When we got back in the house Landon got his first taste of hot chocolate (a BIG hit) and we snuggled on the couch. I guess I said the phrase "warm and cozy" a few times because for the rest of the night Landon would walk over to me and crawl in my lap saying he wanted to be "warm and cozy with mommy." I really liked that game.
Monday, February 22, 2010
I didn't make any formal Resolutions this year, but I did make a few informal ones ("informal" as in not written down- if it's not written, I can't break it), and one of those is a commitment to healthier, fresher eating.
I think we eat fairly well. Not gold-star level, but maybe worthy of a slightly torn silver one. But we can do better. We could utilize more fresh ingredients and our recipe repertoire could definitely be expanded. In pursuit of this goal we've been spending more time in the produce section of the grocery store and introducing new fruits and veggies to our kitchen. We spent Friday night perusing the aisles of Whole Foods with Landon standing point in the cart exclaiming over all the fruits and veggies ("they're so pretty mama!") - oh, the exciting life we lead.
Last night I attempted the mighty spaghetti squash. The Pioneer Woman linked to a post on her Tasty Kitchen site all about this handsome vegetable. I was intrigued and decided to take the plunge. JP was wary. Landon was delighted with the phrase "spaghetti squash" and kept pushing his step stool over to the kitchen counter to give the squash pets. The battle began at 6:00.
First up, you need to roast the squash. I cooked mine at 375 for 50 minutes.
Here it is, ready to be baked:
While this was happening, the boys went on a long walk with the dogs and I sat on the couch re-reading the last few chapters of the 5th Percy Jackson book because I speed-read them the first time very late Friday night. It's a fun finish to the series. Since I was on my own, I asked Lilly if she wanted to be my sous chef. She was super excited about the opportunity.
I also used the downtime to chop up some onion and parsley to toss with the squash. I kept some grape tomatoes and lemon on hand because I hadn't decided what else I was going to add. Ignore the cantaloupe and the basil plant- they're just bystanders.
Here is the mighty squash fully roasted. It's basically the exact same, but hotter.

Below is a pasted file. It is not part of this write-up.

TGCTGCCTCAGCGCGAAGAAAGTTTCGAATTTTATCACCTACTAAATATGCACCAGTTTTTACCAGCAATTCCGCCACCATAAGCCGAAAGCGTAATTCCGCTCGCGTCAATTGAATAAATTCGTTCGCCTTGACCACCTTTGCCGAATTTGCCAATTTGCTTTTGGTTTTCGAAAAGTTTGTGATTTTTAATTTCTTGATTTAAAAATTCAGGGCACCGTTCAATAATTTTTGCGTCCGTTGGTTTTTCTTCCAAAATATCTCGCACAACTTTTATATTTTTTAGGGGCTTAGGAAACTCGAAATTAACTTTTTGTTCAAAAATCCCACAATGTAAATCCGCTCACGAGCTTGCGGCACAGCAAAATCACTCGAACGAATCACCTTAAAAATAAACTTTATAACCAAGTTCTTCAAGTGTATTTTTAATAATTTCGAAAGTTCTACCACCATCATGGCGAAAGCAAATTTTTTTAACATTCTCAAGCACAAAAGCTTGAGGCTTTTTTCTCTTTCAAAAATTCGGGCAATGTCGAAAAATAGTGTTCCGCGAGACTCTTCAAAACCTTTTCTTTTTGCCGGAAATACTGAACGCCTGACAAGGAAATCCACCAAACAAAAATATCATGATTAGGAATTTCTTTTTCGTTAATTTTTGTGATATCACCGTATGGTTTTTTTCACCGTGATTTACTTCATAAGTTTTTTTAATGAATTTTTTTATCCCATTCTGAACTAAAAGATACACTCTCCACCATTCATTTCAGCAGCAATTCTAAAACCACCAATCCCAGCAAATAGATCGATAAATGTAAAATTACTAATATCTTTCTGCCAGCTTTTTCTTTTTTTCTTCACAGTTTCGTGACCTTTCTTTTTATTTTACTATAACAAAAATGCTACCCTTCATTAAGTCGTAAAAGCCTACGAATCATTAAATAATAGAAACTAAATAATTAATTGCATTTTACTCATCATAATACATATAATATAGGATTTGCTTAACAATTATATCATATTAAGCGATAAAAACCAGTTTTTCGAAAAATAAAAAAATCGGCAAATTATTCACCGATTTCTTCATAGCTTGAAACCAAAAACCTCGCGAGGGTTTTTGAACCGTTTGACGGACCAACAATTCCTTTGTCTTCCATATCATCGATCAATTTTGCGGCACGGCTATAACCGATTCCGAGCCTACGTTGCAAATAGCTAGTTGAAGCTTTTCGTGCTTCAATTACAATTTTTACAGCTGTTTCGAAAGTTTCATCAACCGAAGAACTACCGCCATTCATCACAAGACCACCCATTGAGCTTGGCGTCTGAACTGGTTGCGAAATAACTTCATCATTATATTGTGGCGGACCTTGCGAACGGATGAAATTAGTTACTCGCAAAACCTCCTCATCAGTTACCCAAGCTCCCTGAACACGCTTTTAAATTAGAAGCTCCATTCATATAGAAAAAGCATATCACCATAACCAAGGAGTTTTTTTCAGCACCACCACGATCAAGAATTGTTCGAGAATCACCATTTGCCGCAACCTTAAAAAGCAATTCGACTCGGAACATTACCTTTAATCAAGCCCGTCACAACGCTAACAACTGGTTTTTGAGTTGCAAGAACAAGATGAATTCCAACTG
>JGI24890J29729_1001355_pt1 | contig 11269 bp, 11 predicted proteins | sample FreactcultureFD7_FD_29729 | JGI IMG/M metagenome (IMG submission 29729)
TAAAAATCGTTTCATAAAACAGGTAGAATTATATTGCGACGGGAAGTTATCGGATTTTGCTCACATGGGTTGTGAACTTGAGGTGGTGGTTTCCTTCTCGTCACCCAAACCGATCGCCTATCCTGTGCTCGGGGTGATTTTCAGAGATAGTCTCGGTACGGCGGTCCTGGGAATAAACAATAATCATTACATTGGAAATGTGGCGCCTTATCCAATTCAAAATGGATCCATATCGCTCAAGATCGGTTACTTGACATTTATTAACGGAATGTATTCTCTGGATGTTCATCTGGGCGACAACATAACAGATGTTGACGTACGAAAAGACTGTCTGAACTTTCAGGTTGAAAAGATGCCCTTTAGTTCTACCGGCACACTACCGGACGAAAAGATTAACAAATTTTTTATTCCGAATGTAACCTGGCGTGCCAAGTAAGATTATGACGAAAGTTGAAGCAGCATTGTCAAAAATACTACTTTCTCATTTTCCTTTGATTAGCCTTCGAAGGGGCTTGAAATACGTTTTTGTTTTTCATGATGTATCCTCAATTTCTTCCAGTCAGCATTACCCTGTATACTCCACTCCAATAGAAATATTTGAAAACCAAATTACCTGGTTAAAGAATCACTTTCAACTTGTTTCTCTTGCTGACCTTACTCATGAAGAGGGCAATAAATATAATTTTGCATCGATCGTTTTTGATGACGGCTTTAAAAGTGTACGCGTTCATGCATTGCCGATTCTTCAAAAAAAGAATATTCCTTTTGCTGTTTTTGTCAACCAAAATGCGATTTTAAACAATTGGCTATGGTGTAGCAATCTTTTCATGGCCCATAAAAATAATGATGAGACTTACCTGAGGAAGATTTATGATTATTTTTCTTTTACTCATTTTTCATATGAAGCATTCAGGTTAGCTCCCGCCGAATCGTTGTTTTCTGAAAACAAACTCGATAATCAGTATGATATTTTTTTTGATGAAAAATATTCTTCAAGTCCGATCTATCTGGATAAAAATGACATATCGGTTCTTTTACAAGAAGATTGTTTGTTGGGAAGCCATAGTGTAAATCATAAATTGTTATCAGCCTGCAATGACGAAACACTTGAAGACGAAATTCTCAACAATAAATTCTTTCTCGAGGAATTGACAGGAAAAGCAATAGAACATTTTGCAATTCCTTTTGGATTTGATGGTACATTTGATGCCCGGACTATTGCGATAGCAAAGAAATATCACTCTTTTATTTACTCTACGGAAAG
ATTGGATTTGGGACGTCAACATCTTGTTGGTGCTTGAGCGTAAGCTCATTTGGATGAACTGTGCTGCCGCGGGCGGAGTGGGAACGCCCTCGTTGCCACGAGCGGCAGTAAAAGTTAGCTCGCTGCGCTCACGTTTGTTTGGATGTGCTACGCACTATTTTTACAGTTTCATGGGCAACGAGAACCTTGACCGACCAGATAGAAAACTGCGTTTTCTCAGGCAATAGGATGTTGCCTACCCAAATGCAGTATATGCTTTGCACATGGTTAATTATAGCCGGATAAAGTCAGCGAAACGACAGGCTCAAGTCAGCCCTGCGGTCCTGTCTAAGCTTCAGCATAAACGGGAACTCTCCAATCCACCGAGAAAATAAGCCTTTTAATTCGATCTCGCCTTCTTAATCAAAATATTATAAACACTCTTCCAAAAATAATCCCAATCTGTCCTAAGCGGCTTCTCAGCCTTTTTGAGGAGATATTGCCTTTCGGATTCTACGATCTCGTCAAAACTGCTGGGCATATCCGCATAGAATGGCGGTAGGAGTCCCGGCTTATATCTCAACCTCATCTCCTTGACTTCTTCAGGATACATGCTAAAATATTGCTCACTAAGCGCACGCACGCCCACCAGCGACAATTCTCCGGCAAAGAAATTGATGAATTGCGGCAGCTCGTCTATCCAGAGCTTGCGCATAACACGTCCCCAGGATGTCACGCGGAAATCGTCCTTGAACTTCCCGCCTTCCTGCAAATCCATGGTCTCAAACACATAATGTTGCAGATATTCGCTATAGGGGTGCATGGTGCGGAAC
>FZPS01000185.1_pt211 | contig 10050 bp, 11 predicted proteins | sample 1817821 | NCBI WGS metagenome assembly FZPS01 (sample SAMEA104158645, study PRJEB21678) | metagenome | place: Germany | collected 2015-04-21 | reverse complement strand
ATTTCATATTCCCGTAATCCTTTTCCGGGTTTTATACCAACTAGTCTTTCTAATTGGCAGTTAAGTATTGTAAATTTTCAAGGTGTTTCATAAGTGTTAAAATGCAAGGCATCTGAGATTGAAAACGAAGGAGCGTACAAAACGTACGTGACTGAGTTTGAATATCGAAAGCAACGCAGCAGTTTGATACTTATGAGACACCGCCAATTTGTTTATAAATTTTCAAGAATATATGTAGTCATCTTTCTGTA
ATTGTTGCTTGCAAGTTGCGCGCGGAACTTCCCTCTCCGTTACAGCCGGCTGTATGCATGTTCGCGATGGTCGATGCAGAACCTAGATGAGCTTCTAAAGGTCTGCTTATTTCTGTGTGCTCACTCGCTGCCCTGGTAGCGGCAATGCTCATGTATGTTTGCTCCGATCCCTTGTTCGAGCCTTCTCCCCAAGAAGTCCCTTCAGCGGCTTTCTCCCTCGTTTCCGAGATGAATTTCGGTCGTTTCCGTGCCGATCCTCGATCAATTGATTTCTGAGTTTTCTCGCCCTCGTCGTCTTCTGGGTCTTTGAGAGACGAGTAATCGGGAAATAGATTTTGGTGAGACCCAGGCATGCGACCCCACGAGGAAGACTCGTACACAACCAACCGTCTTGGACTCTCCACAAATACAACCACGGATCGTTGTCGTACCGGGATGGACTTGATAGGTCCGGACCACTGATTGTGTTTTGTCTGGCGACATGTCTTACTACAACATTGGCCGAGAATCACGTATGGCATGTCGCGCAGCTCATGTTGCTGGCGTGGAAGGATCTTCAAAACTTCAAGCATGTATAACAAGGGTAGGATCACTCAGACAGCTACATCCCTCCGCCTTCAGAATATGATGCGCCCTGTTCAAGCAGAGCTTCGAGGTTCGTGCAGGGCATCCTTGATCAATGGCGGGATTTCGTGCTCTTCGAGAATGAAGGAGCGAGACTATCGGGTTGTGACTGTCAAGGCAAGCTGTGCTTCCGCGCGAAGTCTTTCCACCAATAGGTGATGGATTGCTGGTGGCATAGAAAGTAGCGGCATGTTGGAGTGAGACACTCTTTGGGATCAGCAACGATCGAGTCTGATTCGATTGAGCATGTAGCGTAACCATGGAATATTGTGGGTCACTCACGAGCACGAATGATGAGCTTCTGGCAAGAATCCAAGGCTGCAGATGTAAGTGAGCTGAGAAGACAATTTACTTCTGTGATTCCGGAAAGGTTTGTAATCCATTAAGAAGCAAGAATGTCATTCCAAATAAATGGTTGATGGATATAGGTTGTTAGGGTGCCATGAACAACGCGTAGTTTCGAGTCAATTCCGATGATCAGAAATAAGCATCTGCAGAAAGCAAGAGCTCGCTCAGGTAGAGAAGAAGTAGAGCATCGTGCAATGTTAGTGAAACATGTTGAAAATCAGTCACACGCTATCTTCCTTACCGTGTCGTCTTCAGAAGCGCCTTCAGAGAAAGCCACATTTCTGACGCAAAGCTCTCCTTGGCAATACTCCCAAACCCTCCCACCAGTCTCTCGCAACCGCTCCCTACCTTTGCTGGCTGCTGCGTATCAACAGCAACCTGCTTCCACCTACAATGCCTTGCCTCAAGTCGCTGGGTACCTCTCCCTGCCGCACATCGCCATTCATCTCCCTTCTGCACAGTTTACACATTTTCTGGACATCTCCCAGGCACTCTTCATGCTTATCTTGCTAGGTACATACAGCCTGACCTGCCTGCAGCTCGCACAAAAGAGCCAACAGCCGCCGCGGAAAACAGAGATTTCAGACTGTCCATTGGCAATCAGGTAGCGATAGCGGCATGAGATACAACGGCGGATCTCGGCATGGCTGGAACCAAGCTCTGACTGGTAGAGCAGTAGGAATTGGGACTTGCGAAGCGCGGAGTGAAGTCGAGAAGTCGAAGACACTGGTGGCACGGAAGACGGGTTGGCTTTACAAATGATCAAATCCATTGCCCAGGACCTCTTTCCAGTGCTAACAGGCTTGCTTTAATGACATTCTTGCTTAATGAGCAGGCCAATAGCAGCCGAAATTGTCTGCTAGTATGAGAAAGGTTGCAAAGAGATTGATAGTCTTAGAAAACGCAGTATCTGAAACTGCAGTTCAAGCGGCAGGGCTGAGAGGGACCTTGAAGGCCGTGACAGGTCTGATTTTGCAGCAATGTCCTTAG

And softer. It was very easy to cut in half, except for the stem- that was still tough, so I lobbed off the whole end to eliminate the resistance.
Next up you scoop out all the seeds. It's actually kind of tricky- the strings are strong and slippery and I kept freaking out that I was scooping out the "spaghetti" part of the "spaghetti squash." As it turns out, you can scrape away because you'll know when you get the real squashy stuff. I used a spoon, a knife, and then a grapefruit spoon. The ridged grapefruit spoon was most effective.
Then, and this is the magical part, you just take a fork and start pulling at the squash. It looks smooth and solid, but it's actually a whole bunch of noodles compacted together. It's amazing and I kept making JP come look at it so he could share in the wonder.
Ta-da! A bowl full of squash noodles!
They were so pretty, but I wasn't sure what to do next. I'd read a bunch of recipes on-line and decided to start with sautéing some onions and garlic in olive oil and butter. Then I was torn between adding lemon or tomato, but I was craving tomatoes, so I threw in a few of those. Then I added the squash and topped it all with fresh parsley and freshly grated parmesan.
And it was good- intriguing at first, and then quite tasty. But I needed more. I always try to like the "toss it with some butter and salt and pepper" directions but I invariably end up dumping in more ingredients. JP and I both liked it topped with spaghetti sauce. The noodles were still a little crunchy, so I don't think the full squash flavor had developed. Next time I plan to roast it longer and then go the simple route with lemon. JP still ate three bowls.